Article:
Injured InFuse Users Working Toward Their Day in Court

medtronic_infuse_victimsHundreds of people allegedly injured following procedures involving Medtronic’s InFuse are utilizing a different legal approach.

The arguments planned include that the U.S. Food and Drug Administration (FDA) issued a warning in 2008 to physicians concerning “life-threatening complications” from unapproved applications of InFuse, according to the Star Tribune. InFuse, is a synthetic, or genetically engineered, recombinant human Bone Morphogenetic Protein (rhBMP-2) approved by the FDA in 2002 for specific uses. Meant to stimulate spine growth in patients suffering from lower spinal degenerative disease, InFuse is approved for use in one type of spinal surgery and some dental procedures. InFuse has never been approved for use on the upper, or cervical spine, where it is now widely used in off-label procedures.

The way in which Medtronic marketed InFuse has been the subject of fierce controversy. There are concerns over how Medtronic-funded research was conducted for InFuse and Medtronic has also been accused of touting InFuse off label and of downplaying the device’s risks while overstating its benefits. Medtronic and InFuse have been the subject of a Senate probe, in addition to the FDA warning, and the subject of two recently completed independent studies. The studies reveal that InFuse is not any better than traditional, patient-harvested bone grafting and is also associated with serious adverse events, including increased cancer risks.

Senate investigators charged that Medtronic intentionally influenced studies to downplay adverse reaction data associated with InFuse, while touting its off label uses. The U.S. Senate Finance Committee found issues with most of the initial Medtronic-supported InFuse research that was used to promote the bone graft product. Also, a special 2011 publication of The Spine Journal was devoted to reports that critiqued InFuse research conducted by surgeons who received millions of dollars from Medtronic and accused Medtronic of not reporting serious complications associated with InFuse.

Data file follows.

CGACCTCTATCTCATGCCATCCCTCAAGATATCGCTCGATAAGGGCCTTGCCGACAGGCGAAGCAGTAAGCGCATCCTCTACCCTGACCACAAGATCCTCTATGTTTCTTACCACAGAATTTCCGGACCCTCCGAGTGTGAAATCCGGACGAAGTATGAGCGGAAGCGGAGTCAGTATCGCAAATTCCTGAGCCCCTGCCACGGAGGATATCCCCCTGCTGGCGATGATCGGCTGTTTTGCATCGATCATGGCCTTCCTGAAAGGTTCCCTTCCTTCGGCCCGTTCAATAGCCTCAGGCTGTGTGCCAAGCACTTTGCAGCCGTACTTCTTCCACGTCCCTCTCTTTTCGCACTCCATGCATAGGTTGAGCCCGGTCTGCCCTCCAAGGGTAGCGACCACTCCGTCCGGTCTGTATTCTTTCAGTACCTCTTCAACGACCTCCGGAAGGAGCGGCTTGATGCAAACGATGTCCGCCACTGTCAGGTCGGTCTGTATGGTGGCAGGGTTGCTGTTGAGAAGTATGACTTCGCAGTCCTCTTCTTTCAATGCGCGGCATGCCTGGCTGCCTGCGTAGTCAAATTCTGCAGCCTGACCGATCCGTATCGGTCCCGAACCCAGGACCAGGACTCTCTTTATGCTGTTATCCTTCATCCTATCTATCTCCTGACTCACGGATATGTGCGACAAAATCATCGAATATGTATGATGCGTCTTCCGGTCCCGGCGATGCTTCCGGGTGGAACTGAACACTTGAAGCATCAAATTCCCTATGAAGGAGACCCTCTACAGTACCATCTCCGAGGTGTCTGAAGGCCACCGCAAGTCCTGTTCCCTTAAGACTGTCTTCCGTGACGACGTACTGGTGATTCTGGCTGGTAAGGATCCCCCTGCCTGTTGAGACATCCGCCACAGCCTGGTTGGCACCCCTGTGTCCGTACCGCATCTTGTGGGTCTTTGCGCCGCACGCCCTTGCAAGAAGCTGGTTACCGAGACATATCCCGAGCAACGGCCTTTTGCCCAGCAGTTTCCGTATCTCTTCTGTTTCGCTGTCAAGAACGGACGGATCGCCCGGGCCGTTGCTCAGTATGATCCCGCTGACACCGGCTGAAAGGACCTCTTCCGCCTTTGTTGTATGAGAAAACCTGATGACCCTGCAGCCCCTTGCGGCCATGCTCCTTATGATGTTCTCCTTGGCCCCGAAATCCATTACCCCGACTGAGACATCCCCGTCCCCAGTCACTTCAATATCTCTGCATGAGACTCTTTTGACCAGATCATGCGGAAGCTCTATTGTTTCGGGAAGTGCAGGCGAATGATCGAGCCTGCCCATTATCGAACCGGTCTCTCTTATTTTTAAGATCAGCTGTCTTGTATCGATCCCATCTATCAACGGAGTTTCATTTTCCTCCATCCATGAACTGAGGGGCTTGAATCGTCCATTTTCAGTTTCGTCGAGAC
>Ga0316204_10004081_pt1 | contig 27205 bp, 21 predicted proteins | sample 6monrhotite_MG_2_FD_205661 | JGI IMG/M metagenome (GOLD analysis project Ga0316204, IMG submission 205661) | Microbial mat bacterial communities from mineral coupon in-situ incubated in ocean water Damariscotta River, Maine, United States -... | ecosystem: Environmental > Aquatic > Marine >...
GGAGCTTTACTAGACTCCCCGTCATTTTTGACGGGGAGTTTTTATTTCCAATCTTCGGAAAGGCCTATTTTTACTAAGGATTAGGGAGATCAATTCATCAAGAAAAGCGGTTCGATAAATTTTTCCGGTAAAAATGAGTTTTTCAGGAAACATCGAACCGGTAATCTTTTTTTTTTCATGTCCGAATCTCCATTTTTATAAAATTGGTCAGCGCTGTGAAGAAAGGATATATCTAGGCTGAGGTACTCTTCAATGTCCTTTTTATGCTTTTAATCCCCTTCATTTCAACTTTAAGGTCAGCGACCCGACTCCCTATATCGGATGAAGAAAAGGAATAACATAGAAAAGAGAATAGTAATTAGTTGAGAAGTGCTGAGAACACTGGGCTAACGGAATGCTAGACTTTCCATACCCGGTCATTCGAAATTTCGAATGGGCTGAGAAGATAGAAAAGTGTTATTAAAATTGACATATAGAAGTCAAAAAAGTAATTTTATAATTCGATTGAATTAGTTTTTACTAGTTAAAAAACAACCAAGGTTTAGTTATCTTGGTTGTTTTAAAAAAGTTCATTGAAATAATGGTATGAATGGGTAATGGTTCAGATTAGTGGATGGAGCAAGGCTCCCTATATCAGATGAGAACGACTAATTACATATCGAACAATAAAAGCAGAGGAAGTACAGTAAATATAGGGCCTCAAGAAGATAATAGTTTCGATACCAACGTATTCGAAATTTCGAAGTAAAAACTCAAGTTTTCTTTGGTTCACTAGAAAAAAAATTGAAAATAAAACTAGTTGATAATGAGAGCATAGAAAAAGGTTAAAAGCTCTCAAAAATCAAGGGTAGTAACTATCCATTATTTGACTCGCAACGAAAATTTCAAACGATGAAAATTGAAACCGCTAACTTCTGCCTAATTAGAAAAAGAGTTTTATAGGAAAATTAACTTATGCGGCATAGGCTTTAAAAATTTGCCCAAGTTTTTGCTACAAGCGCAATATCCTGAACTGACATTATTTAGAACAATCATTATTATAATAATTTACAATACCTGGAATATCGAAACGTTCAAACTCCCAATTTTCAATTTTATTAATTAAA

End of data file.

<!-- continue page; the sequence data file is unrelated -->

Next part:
Because of a legal concept known as “pre-emption,” InFuse has never been the focus of a personal injury trial. This is because federal law takes precedence over state law, the Star Tribune explained. In fact, the Supreme Court extended pre-emption so that consumers are unable to bring about lawsuits for damages caused by medical devices that received pre-market FDA approval, which includes InFuse. The new lawsuits are seeking a way to circumvent pre-emption and accuse Medtronic of illegally touting InFuse for purposes not approved by the agency, according to the Star Tribune.

Although physicians are free to use devices off-label as they see fit, device makers are banned from marketing devices for purposes not approved by the FDA. Significantly, Infuse is used in off-label procedures in massive 85 percent of all cases. “If you are injured by a product that was used in a way not approved by the FDA,” who is responsible? asks Jennifer Fuson, spokeswoman for the American Association for Justice, the Star Tribune reported. “Promotional materials are unlawful if they promote an unapproved use for the product; contain claims relating to the dosing, safety or effectiveness of the product that are inconsistent with the approved labeling; or if they lack a fair and balanced presentation of information, i.e., of benefits and risks,” the FDA says.

At least one attorney points out that significant off-label InFuse use points to some type of promotion occurring, according to the Star Tribune. In excess of eight out of every 10 cases in which InFuse is used, the device is used in ways that are not approved by the FDA. The figures are significant.

Despite all this, Medtronic continues to market InFuse and has not implemented a recall. Most patients and physicians are unaware of the notorious history connected to Medtronic’s InFuse and that traditional bone grafting—in which bone is patient harvested—is a viable option.

Meanwhile, InFuse has been associated with an array of adverse reactions, including bone dissolution; Cauda Equina Syndrome (“Horse Tail” Syndrome); compressed airways; cysts; difficulty swallowing, breathing, and/or speaking; gastrointestinal problems; excessive swelling in the neck; increased cancer risks; infections; male infertility, sterility; nerve injuries and nerve damage; pain, chronic pain; retrograde ejaculation; swelling of the neck resulting in injury or death; uncontrolled bone growth; and worsened back and leg pain.

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